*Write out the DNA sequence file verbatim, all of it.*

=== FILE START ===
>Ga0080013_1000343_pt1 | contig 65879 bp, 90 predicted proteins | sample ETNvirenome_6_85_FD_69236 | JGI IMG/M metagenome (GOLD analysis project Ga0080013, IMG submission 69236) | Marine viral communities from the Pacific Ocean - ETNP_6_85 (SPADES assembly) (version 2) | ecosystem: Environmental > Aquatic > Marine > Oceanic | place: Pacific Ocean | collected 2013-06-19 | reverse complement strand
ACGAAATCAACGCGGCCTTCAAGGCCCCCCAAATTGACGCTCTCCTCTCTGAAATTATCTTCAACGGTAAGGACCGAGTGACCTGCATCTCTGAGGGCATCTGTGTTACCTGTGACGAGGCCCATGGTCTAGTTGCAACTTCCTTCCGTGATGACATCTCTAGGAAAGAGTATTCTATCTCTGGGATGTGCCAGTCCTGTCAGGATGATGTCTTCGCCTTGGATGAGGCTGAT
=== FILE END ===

>Ga0080013_1000343_pt1 | contig 65879 bp, 90 predicted proteins | sample ETNvirenome_6_85_FD_69236 | JGI IMG/M metagenome (GOLD analysis project Ga0080013, IMG submission 69236) | Marine viral communities from the Pacific Ocean - ETNP_6_85 (SPADES assembly) (version 2) | ecosystem: Environmental > Aquatic > Marine > Oceanic | place: Pacific Ocean | collected 2013-06-19 | reverse complement strand
ACGAAATCAACGCGGCCTTCAAGGCCCCCCAAATTGACGCTCTCCTCTCTGAAATTATCTTCAACGGTAAGGACCGAGTGACCTGCATCTCTGAGGGCATCTGTGTTACCTGTGACGAGGCCCATGGTCTAGTTGCAACTTCCTTCCGTGATGACATCTCTAGGAAAGAGTATTCTATCTCTGGGATGTGCCAGTCCTGTCAGGATGATGTCTTCGCCTTGGATGAGGCTGAT